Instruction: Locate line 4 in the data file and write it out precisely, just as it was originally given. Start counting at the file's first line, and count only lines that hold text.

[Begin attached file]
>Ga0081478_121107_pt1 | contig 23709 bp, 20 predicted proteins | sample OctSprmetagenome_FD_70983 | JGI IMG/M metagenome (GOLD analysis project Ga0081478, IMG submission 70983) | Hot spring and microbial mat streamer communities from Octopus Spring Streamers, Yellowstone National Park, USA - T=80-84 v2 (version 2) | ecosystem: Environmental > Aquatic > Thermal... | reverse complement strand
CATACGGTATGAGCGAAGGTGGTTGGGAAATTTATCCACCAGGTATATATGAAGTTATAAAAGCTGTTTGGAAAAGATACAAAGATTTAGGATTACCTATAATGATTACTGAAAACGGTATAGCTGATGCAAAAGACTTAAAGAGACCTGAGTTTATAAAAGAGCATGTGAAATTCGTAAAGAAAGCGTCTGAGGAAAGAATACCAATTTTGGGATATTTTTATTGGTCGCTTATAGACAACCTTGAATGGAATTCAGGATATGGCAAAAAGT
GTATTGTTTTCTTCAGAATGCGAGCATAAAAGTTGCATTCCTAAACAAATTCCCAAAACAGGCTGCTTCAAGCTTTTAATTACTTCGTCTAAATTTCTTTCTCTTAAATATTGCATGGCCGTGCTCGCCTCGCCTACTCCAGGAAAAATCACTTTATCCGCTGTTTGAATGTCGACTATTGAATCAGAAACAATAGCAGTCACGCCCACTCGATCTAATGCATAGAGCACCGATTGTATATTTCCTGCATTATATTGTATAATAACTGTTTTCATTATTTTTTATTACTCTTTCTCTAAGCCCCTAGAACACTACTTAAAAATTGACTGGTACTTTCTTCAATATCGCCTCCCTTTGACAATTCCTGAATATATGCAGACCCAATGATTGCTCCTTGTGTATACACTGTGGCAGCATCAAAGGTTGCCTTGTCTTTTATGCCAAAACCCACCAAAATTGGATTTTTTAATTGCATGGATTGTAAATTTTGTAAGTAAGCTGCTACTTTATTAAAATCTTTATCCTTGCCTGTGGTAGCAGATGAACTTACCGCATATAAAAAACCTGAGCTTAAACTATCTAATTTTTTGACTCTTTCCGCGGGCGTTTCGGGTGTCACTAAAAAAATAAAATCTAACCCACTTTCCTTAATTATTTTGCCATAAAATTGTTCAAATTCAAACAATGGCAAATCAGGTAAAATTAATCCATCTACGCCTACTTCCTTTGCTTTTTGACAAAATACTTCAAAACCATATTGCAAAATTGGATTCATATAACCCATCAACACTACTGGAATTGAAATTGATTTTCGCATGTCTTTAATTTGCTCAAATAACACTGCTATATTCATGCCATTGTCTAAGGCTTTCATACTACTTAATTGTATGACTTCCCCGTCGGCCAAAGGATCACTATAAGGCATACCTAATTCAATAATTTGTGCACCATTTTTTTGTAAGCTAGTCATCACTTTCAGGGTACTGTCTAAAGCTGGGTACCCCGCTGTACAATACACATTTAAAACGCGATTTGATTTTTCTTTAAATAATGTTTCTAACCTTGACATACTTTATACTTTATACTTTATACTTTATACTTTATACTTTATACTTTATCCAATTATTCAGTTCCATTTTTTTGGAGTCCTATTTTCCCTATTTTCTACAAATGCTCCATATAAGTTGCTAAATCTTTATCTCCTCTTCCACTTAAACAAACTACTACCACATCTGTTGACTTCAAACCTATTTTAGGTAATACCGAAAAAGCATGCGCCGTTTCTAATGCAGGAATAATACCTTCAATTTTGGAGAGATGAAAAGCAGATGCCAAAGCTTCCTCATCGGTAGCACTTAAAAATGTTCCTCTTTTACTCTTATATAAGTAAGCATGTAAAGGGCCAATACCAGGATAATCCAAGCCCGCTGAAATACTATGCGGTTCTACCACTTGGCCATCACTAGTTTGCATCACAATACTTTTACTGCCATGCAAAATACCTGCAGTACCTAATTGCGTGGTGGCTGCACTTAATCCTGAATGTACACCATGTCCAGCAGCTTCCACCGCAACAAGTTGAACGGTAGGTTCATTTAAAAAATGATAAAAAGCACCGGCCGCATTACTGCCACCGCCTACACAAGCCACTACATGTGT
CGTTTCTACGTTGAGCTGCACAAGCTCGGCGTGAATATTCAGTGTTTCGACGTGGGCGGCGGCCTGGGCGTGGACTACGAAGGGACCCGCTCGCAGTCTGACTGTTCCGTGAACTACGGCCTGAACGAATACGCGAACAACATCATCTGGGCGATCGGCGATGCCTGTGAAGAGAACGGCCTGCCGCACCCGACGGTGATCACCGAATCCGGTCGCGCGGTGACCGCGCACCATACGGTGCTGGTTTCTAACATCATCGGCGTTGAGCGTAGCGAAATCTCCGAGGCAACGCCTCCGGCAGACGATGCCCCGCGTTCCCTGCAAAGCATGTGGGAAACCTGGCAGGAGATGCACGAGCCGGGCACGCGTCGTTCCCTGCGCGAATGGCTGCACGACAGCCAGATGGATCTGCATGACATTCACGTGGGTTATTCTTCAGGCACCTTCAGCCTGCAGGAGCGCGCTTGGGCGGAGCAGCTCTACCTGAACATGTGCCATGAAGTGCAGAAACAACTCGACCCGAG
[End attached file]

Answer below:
CGTTTCTACGTTGAGCTGCACAAGCTCGGCGTGAATATTCAGTGTTTCGACGTGGGCGGCGGCCTGGGCGTGGACTACGAAGGGACCCGCTCGCAGTCTGACTGTTCCGTGAACTACGGCCTGAACGAATACGCGAACAACATCATCTGGGCGATCGGCGATGCCTGTGAAGAGAACGGCCTGCCGCACCCGACGGTGATCACCGAATCCGGTCGCGCGGTGACCGCGCACCATACGGTGCTGGTTTCTAACATCATCGGCGTTGAGCGTAGCGAAATCTCCGAGGCAACGCCTCCGGCAGACGATGCCCCGCGTTCCCTGCAAAGCATGTGGGAAACCTGGCAGGAGATGCACGAGCCGGGCACGCGTCGTTCCCTGCGCGAATGGCTGCACGACAGCCAGATGGATCTGCATGACATTCACGTGGGTTATTCTTCAGGCACCTTCAGCCTGCAGGAGCGCGCTTGGGCGGAGCAGCTCTACCTGAACATGTGCCATGAAGTGCAGAAACAACTCGACCCGAG